The system so far described relies on the workpiece 2 being placed at a known position and in a known orientation within the work area 4. However, the same principle can be applied if the workpiece 2 (in a known orientation) moves on a predetermined course through the work area, for example as part of an assembly line.

In this case the training would take slightly longer. Each fastening 8a-8d would have the wrench 14 attached to it and the LED 18 would be illuminated continuously while the workpiece 2 moved along its course through the work area 4. The fastener 8a-8d would follow a fixed path, which would be detected by each camera 10,11 as a trace 25a-25d across its field of view 20,21, as shown in Fig. 3. The trace would be typically be a straight line but might be curved. Instead of the stored location of each fastener being a fixed point, the trace 25 would be stored in computer memory. It might be stored as a set of points but more efficiently the memory could store an equation representing or approximating the shape of the trace in the (x,y) co-ordinates of each camera's field of view. The computer 12, when it received the location of the LED 18 within the field of view of each camera 10,11 would calculate whether that location fell upon any of the traces 25a-25d stored within its computer memory.

If the workpiece 2 does not come into the work area 4 in a repeatable position and orientation, one or more reference LEDs (not illustrated) could be attached to known points on each workpiece 2. The system could then reference the positions of all fixings 8 on the workpiece relative to the detected locations of these reference sources. The reference LEDs would need to be detectable by the cameras 10,11 but distinguishable from the LED 18 on the wrench, e.g. by being a different colour or by flashing at a different frequency. The reference LED may be caused to switch on and off in a pattern that is detectable by the cameras 10,11 and can be interpreted by the computer 12, for example to provide the computer 12 with information about the type of workpiece 2 or its build standard.

Claims (26)

  1. -12 -CLAIMS1. A manually positionable torque tool comprising: a head for engagement with a rotary fastening; and a light source mounted on the head for indicating the position of the head to a remote position detection system.
  2. 2. A torque tool according to claim 1, wherein the intensity of light emitted by the light source is varied in a pattern that indicates a characteristic of the torque tool.
  3. 3. A torque tool according to claim 2, wherein the pattern is a series of pulses at a frequency that indicates the characteristic of the torque tool.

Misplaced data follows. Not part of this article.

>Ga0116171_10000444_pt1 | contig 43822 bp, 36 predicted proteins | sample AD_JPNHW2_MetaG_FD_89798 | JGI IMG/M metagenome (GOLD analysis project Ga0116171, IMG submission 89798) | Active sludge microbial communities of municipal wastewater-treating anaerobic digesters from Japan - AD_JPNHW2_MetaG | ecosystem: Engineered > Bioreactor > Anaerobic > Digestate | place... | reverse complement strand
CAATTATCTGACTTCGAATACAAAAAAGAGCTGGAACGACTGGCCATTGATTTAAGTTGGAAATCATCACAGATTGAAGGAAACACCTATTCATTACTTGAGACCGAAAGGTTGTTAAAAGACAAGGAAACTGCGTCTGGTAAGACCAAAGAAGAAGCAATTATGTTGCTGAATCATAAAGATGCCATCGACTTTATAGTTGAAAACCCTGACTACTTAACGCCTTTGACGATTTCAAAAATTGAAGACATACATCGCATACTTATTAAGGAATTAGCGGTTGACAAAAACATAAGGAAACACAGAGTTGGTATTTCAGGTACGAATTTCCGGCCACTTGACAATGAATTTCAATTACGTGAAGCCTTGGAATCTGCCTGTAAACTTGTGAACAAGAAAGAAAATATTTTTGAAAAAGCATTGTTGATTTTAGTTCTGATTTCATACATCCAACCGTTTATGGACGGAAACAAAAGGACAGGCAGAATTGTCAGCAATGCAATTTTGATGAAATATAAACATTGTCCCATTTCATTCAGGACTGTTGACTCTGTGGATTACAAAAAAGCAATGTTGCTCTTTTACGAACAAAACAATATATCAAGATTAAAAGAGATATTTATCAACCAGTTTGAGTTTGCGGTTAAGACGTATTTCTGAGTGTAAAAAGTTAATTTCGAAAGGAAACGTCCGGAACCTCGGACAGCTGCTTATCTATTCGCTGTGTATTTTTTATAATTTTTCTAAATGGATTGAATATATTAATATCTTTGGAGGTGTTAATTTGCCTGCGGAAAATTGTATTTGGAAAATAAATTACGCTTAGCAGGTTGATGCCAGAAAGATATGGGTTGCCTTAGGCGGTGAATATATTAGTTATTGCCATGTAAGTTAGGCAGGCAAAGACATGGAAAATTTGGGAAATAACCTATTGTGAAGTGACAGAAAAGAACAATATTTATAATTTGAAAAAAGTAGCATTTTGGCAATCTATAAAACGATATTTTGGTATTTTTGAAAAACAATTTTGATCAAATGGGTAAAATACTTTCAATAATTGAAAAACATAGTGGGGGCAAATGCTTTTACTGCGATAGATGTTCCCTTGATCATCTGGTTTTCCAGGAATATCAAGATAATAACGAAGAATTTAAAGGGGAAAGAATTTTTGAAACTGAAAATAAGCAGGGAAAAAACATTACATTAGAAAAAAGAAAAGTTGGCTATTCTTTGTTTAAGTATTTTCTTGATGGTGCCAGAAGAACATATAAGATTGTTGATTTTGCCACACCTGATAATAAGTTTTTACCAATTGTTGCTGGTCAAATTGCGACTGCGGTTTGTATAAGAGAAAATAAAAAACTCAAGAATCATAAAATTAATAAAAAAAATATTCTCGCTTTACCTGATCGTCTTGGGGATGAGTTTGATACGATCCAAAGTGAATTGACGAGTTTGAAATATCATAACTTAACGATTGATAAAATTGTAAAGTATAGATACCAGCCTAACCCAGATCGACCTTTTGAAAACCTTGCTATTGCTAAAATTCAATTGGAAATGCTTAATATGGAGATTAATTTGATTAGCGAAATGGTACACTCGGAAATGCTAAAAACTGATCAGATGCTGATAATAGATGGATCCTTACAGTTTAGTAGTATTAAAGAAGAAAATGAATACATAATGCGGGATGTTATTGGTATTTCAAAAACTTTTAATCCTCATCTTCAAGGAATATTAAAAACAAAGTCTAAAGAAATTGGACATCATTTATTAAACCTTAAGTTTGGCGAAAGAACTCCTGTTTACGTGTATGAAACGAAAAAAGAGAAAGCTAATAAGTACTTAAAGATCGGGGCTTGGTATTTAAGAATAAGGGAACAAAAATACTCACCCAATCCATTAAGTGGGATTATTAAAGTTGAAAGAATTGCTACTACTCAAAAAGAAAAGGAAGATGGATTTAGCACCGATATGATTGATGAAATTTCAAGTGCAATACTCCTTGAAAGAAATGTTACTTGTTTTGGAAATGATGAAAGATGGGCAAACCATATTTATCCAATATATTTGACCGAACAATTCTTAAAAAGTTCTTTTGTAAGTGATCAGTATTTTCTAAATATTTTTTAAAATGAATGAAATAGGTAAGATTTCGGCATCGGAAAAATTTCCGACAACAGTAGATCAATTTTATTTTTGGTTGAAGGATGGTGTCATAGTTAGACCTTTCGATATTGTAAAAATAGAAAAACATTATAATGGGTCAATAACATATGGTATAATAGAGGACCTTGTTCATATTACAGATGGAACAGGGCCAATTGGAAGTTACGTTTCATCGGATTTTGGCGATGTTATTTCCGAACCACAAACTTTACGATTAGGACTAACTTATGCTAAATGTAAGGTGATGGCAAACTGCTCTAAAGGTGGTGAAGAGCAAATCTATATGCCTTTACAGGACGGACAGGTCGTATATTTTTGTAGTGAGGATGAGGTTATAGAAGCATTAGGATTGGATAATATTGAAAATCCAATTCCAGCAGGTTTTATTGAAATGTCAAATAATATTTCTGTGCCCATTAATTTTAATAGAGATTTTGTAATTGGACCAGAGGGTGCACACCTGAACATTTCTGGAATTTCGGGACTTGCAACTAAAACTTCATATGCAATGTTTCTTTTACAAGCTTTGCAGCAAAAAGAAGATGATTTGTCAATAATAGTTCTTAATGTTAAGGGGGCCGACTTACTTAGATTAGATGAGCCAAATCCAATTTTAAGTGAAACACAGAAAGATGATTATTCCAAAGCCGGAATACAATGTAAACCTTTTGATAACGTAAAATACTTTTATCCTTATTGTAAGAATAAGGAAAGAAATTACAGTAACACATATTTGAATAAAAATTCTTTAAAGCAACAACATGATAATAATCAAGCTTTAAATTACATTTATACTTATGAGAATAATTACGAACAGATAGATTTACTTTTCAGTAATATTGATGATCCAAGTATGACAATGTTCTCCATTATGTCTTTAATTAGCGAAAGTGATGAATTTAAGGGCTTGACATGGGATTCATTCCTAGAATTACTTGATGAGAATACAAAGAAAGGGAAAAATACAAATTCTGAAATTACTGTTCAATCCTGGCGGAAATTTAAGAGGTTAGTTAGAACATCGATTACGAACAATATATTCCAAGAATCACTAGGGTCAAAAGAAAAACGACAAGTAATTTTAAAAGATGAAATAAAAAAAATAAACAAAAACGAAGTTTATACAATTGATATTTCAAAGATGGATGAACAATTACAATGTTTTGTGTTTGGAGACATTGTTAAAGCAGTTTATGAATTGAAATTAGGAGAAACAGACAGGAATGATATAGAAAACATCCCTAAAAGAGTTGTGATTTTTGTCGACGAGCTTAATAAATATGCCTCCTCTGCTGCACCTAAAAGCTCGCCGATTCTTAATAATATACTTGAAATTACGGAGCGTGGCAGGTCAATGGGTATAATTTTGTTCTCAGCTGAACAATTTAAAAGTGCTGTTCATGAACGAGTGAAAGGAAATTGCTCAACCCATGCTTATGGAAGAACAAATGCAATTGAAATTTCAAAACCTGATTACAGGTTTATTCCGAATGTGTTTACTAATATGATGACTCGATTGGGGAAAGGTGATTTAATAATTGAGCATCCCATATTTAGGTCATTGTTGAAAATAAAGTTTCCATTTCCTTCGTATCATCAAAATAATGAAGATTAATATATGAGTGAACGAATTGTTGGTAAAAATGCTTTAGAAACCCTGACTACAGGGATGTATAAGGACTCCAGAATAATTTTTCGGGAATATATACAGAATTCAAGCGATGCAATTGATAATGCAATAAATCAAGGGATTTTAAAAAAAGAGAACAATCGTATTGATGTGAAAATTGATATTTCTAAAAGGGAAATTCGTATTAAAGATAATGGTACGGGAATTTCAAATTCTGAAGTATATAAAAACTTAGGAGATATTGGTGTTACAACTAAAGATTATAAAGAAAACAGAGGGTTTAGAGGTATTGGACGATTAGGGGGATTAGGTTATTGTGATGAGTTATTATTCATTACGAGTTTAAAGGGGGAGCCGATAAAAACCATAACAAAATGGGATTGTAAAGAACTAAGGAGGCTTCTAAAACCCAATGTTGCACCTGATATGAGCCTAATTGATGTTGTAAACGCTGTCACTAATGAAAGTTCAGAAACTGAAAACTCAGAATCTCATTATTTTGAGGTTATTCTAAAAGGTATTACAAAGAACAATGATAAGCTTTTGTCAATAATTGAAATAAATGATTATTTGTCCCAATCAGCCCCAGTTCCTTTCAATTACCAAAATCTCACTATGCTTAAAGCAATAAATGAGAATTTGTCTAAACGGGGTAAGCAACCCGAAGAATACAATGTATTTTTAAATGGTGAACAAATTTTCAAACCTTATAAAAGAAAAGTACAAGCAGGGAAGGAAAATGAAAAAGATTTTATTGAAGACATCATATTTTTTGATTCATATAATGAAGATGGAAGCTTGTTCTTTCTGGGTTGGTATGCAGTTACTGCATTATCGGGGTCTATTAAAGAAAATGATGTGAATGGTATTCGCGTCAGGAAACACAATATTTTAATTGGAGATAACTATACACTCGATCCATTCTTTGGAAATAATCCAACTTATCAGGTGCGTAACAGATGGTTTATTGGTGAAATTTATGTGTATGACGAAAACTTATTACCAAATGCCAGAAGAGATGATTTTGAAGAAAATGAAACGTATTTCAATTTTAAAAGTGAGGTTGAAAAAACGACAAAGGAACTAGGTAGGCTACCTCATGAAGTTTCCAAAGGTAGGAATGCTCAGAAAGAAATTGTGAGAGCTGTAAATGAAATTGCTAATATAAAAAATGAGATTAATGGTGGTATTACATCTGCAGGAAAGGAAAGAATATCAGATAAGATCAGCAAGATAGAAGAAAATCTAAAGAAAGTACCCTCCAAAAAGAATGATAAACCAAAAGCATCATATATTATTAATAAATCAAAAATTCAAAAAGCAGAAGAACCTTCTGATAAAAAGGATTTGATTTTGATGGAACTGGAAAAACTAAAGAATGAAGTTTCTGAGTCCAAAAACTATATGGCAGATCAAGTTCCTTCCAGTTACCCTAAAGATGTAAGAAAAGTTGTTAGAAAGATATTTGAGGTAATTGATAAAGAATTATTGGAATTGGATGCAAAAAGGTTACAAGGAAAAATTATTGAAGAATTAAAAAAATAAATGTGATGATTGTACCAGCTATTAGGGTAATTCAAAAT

4. 4. A torque tool according to claim 2 or claim 3, wherein the head can receive different adaptors for different rotary fastenings, and wherein the pattern indicates the type of adaptor currently received in the head.
  5. 5. A torque tool according to any preceding claim, further comprising means for receiving a signal from the position detection system to indicate when the head of the torque tool is in a correct operating position.
  6. 6. A torque tool according to claim 5, including means for disabling operation of the torque tool when the head is not in the correct operating position.
  7. 7. A torque tool according to claim 5 or claim 6, including means for indicating to an operator of the torque tool when the tool is in the correct operating position.
  8. 8. A torque tool according to any preceding claim, wherein the light source is an infra-red light source.
  9. 9. A torque tool according to any preceding claim, which is a hand-held torque tool.
    -13 -
  10. 10. A system for detecting the position of a manually positionable torque tool, comprising: a camera arranged to view a work area, the camera being sensitive to light emitted by a light source on the torque tool; a memory for storing a set of locations within the field of view of the camera, the set of locations corresponding to a set of operating positions in the work area; and means for generating a coincidence signal when the sensed location of the light source on the torque tool coincides with one of the stored locations.
  11. 11. A system according to claim 10, further comprising a filter to reduce the sensitivity of the system to light of frequencies other than those emitted by the light source on the torque tool.